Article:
The First Day of School

Today is the first day of school.  It is also the first time in 17 years that I will not be starting the day in front of a class full of high school seniors.


I have mixed emotions.


Even though I have been working through the summer as a full-time financial planner, today is the first time it has really hit me that I will no longer be teaching in the classroom.  I knew it would be weird as school started but I guess it is natural to be grieving a bit.


The first day has a special energy to it.  I am imagining myself in my classroom teaching my first lesson to a group not quite ready to be there.  My goal is to have them say, “Econ may not be that bad after all!” and have them understand why studying economics is important. You put yourself out there in front of 30 students six times throughout the day.  They get a chance to know you for the first time and you get to begin the process of getting to know them. Each class period has their own unique personality. It will evolve over time but you begin to see glimpses of what it will be that first day.


I loved teaching.

I loved the challenge of getting students to enjoy economics.

I enjoyed getting to know all of my students on a personal level.

I cherished the bond of friendships with my teaching colleagues.

I definitely loved the chance to help around 300 high school seniors each year learn the knowledge and skills needed to become financially successful in this world we live in.  This was my passion.


That is why it was a tough decision to make.  But I had a second passion as well.


As a financial planner, I am still teaching.  I teach individuals and couples in an intimate setting as I walk with them on their financial journey.  I have even had the opportunity to teach other teachers about their financial opportunities at a couple of conferences and during a 2-day class.  I hope to do more of this.


I have no regrets.  This job is awesome too!

I think about the impact I have had on the clients I have worked with over the 4 years I have done this part-time.  Just like teaching, the ability to make a difference in people’s lives is tremendous.


But I will definitely miss being a classroom teacher.


Thank you, teachers and others who work in our schools for doing your best each day to make a difference for your students and our future.  Have a great year!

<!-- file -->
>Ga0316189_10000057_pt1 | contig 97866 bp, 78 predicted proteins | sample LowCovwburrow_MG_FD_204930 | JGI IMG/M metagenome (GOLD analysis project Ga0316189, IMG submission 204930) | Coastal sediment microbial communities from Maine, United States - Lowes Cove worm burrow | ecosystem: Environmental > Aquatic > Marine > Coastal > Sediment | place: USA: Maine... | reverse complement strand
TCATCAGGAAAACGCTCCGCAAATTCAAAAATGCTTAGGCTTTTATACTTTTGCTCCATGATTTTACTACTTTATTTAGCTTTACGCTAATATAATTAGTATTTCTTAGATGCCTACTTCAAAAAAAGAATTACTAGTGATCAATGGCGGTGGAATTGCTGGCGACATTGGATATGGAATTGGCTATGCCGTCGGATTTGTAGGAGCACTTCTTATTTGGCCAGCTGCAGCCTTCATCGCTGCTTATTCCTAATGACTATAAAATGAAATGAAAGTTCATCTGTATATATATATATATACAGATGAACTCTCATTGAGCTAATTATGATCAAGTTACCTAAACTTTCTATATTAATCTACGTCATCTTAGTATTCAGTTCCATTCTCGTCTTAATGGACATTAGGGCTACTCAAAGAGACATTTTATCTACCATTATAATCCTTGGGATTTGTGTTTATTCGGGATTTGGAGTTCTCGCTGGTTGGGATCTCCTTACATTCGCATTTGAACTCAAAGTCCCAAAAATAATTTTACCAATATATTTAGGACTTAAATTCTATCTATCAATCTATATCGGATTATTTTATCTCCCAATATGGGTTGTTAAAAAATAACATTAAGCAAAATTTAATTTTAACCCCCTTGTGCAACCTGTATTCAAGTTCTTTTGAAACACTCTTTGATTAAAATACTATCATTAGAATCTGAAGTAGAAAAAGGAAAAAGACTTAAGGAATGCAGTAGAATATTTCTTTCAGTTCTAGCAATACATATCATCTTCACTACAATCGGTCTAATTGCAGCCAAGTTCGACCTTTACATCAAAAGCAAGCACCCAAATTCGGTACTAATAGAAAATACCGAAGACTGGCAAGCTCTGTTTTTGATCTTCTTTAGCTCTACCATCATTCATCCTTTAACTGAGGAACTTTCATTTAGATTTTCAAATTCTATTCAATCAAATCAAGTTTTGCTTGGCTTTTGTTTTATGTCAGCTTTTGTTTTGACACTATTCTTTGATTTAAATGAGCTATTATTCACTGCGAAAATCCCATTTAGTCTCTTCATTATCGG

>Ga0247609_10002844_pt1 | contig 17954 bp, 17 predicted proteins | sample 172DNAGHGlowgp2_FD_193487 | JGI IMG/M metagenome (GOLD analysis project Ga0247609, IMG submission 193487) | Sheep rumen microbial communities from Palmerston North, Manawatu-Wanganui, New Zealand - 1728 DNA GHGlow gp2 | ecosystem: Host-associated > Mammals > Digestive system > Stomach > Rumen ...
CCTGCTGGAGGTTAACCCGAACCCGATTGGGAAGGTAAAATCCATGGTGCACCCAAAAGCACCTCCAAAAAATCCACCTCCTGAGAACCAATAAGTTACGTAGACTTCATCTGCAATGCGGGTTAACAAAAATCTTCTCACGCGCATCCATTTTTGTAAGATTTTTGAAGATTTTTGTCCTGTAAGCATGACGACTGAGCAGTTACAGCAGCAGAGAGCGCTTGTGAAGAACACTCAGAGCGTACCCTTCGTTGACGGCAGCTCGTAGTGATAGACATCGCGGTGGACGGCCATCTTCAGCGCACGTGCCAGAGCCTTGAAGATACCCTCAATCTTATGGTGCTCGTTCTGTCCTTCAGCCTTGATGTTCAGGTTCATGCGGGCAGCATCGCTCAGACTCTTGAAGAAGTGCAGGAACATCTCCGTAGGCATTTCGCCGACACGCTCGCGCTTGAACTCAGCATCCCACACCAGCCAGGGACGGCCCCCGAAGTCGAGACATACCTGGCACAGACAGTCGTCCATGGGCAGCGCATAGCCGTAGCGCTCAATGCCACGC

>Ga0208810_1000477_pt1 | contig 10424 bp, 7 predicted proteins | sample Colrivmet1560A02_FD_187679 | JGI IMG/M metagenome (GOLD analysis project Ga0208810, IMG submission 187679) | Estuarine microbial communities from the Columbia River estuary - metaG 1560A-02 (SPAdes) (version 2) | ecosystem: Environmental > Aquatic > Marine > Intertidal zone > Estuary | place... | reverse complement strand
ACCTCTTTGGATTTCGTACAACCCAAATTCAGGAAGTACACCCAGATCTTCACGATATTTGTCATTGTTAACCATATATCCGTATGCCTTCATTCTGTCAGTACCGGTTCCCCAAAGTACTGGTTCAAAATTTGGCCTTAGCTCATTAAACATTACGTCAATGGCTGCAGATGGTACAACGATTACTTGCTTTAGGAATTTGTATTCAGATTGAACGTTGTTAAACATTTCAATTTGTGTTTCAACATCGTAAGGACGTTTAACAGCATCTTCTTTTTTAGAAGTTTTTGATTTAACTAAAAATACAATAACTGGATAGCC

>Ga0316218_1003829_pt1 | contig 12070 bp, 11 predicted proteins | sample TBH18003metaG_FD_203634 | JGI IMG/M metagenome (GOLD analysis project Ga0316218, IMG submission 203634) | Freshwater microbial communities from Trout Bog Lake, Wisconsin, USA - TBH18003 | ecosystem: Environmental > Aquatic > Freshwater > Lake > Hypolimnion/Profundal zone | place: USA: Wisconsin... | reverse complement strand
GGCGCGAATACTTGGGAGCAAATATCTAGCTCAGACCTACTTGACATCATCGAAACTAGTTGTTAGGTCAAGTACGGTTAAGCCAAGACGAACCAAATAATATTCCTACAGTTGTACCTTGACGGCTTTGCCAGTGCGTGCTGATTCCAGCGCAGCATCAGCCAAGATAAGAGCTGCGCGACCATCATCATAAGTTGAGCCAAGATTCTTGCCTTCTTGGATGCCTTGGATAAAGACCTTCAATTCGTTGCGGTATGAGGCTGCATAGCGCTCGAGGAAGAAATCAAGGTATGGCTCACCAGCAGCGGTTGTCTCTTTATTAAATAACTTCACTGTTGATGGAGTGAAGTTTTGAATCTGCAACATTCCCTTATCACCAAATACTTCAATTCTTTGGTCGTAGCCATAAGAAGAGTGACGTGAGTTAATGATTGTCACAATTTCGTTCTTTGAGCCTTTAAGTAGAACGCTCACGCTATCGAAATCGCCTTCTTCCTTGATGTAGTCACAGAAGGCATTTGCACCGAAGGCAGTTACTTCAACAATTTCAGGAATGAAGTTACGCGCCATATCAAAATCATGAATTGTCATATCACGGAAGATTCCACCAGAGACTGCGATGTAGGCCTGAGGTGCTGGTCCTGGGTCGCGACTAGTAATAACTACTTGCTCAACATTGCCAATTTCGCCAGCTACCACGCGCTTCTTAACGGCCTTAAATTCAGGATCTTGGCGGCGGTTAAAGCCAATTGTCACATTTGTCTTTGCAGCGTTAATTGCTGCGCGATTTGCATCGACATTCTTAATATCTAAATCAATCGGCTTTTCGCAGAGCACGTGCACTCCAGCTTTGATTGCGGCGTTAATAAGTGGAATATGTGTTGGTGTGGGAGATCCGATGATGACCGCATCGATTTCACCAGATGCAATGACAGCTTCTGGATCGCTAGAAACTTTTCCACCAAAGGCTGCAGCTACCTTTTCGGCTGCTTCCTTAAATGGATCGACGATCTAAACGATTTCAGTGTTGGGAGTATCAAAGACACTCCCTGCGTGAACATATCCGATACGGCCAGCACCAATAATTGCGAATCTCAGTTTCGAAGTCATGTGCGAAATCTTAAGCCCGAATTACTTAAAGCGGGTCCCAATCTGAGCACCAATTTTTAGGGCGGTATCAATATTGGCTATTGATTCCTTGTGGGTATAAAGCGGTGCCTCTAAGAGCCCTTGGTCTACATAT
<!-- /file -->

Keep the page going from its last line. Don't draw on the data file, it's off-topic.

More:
Why Don't Students Like School?

Have you ever had a spirited discussion about the art of teaching?  


A few of weeks ago, this happened to me with a few colleagues after school.  In fact, this happens quite often in our department. Like other schools, I’m sure, our district is making some changes in the way we are expected to go about teaching our students.  This presents the opportunity for lots of good discussions around how things are going, whether these changes are good for students, and what is the best ways to achieve effective classrooms.  


I enjoy these discussions, a lot.


During this spirited talk, our psychology teacher handed me a book and told me that I should read it.  The next day, I began reading it and couldn’t put it down. In fact, I finished it in two days, which is out of the ordinary for me.  


This book is called Why Don’t Students Like School? and is written by a cognitive scientist, Daniel T. Willingham.  


To be honest, it had been a long time since I read a book about the craft of teaching.  Since becoming a financial planner, most of my reading has been about the craft of financial planning.  I’m embarrassed to say that I haven’t done a ton of reading on how to become a better teacher besides the professional development that our district has provided - at least, nothing on my own.  


The concepts in the book have been on my mind the past couple of weeks as I developed lesson plans.  It has also affected how I think about parenting my children. It even made me reflect on how I put together a practice plan for my daughter’s 4th grade basketball team that I coach!


When has been the last time you have purposefully read something to improve your craft?  


If you are looking for something to reflect on your teaching, I highly recommend this book.  HERE and HERE are two reviews about the book and HERE is the author’s website, which is full of other articles and research, if you are interested.


Are there other areas in your life that you should be improving?  Should you be reading books on your finances? Your health? Your marriage?  Parenting?

Lastly, are there other books out there that I, or others, would benefit reading?  Please email me book suggestions and/or share how a particular book changed your teaching.  I would love to compile a list for another blog post.

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